Audrey J. Whitson’s haunting The Death of Annie the Water Witcher by Lightning is set in western Canada’s Majestic, Alberta—a town plagued by drought and a bleak economy, hardly able to live up to its imposing name. Elderly Annie Gallagher is a longtime resident of Majestic, known for her compassion, quirkiness, and a mystical ability to divine the presence of water in parched land.
The novel begins with a windswept tempest, as Annie is struck by lightning while searching—or “witching”—for water during a thunderstorm. The frail yet feisty Annie is rushed to the local hospital, but she is cannot be saved. Word of her passing spreads through Majestic, and Annie’s friends and lovers gather to prepare for her funeral.
Through a shifting narrative, Annie’s life is reflected upon by those who knew her, with her own eloquent spirit-voice joining the others as her story is told. Annie’s childhood was shadowed by her mother’s absence and her father’s alcoholism, and she was also unusually beautiful—a gift that attracted more trouble than opportunity. These same voices offer a portrait of Majestic, including the previous power of the Catholic Church there to twist the minds and fates of the innocent.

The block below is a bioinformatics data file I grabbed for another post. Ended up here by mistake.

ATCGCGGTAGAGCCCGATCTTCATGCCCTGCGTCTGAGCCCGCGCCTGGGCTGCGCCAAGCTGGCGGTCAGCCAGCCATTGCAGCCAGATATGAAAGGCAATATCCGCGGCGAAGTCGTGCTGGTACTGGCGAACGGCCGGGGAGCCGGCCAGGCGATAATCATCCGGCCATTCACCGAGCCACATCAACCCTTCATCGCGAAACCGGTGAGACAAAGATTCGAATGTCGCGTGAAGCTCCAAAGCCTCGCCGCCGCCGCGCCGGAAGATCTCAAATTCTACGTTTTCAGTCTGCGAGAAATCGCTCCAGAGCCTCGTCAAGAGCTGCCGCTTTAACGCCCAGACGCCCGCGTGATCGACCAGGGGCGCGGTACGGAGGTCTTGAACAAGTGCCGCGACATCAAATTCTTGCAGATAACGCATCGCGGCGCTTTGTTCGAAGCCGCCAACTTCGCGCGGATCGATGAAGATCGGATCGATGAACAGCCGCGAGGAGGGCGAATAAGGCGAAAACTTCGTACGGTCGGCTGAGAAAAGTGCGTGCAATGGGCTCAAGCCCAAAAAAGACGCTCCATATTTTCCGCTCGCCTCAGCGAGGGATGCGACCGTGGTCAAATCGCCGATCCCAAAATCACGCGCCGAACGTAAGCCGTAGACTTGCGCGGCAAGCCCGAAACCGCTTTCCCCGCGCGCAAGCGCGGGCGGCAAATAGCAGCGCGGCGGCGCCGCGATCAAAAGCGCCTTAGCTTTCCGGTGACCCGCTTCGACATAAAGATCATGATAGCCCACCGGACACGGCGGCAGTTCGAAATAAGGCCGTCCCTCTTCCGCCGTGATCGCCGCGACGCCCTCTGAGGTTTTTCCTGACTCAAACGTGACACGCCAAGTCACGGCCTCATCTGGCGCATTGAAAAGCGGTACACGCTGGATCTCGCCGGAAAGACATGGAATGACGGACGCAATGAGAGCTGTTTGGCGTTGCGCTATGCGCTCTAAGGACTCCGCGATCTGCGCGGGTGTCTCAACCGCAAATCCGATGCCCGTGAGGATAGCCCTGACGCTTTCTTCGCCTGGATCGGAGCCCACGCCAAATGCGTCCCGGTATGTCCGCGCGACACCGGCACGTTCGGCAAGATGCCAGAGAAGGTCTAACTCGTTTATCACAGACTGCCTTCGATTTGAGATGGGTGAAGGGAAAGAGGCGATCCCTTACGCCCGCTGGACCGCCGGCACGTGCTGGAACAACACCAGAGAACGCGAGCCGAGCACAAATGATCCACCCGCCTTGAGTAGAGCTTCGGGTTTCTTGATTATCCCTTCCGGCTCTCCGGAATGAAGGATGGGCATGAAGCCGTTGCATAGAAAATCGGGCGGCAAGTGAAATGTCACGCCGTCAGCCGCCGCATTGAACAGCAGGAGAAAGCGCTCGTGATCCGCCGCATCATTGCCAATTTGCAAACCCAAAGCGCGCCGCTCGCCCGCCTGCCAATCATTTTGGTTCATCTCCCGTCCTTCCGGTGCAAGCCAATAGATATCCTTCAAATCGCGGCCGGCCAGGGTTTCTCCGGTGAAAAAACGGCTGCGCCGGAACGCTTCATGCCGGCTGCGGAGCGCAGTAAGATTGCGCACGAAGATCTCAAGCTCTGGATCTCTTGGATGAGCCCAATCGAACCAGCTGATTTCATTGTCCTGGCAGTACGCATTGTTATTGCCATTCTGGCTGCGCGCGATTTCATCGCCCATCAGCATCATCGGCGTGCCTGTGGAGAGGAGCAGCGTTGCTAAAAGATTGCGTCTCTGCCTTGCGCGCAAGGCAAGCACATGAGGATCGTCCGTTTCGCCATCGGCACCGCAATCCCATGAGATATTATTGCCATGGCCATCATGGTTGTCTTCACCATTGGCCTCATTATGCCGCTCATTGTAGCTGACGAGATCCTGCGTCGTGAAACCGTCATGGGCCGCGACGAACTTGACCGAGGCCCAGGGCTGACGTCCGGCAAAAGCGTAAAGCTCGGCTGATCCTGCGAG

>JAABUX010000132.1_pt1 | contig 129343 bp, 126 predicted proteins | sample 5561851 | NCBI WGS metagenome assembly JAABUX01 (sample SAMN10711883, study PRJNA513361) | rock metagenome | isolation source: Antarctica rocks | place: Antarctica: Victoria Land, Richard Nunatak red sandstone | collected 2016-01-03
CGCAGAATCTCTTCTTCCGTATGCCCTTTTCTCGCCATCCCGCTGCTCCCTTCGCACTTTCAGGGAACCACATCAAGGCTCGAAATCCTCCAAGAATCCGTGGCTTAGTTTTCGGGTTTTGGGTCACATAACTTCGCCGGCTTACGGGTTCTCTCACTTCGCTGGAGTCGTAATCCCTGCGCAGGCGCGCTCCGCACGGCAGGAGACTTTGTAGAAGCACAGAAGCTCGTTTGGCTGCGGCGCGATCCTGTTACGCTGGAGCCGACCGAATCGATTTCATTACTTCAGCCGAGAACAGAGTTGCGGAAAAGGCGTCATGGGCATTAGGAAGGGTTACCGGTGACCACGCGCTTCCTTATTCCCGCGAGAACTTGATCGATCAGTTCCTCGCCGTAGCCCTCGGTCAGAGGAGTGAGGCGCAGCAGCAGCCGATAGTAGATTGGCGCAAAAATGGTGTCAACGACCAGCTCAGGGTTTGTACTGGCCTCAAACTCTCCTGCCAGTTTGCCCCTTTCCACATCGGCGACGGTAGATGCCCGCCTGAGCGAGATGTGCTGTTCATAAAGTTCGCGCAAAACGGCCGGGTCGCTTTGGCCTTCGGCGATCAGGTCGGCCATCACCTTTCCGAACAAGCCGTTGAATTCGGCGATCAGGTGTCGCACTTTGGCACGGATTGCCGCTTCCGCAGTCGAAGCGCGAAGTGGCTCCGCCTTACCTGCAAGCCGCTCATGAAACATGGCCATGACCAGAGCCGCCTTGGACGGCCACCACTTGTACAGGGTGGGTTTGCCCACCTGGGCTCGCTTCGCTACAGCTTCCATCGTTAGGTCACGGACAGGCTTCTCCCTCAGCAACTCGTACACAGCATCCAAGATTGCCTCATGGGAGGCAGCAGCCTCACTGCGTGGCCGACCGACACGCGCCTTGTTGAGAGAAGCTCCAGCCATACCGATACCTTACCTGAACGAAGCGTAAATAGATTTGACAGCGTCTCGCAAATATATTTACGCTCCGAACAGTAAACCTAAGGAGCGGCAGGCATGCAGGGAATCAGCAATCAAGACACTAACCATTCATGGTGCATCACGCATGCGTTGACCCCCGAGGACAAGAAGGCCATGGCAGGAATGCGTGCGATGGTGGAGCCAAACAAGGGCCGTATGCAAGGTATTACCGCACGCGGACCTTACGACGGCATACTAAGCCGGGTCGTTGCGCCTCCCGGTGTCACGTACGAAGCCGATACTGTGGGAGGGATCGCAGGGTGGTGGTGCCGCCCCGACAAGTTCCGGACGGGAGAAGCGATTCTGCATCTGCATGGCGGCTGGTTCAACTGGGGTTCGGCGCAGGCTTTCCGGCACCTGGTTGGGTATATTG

Despite its unfortunate past and present, Majestic is depicted with poetic complexity. Annie’s friends have a salt-of-the-earth goodness, and Annie herself is a faceted, compelling woman who emerges from personal darkness to find her own peace. Her passing brings closure to a shameful chapter in the town’s history, and there is a sense that as long as the people of Majestic continue to reach out and care for each other, the future has promise, and “Saint Annie’s” miracles will continue.
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